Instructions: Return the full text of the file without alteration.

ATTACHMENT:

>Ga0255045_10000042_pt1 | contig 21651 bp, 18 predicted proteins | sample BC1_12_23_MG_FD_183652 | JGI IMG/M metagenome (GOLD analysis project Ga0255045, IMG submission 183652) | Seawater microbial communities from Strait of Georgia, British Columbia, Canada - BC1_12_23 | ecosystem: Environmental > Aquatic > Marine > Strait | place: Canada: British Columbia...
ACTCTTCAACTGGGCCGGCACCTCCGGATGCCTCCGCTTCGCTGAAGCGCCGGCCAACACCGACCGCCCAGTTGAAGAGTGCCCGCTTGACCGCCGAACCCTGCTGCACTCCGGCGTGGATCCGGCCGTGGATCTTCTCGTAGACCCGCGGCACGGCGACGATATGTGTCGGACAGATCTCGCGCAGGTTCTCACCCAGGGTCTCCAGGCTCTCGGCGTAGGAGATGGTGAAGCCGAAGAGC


>Ga0255045_10000042_pt1 | contig 21651 bp, 18 predicted proteins | sample BC1_12_23_MG_FD_183652 | JGI IMG/M metagenome (GOLD analysis project Ga0255045, IMG submission 183652) | Seawater microbial communities from Strait of Georgia, British Columbia, Canada - BC1_12_23 | ecosystem: Environmental > Aquatic > Marine > Strait | place: Canada: British Columbia...
ACTCTTCAACTGGGCCGGCACCTCCGGATGCCTCCGCTTCGCTGAAGCGCCGGCCAACACCGACCGCCCAGTTGAAGAGTGCCCGCTTGACCGCCGAACCCTGCTGCACTCCGGCGTGGATCCGGCCGTGGATCTTCTCGTAGACCCGCGGCACGGCGACGATATGTGTCGGACAGATCTCGCGCAGGTTCTCACCCAGGGTCTCCAGGCTCTCGGCGTAGGAGATGGTGAAGCCGAAGAGC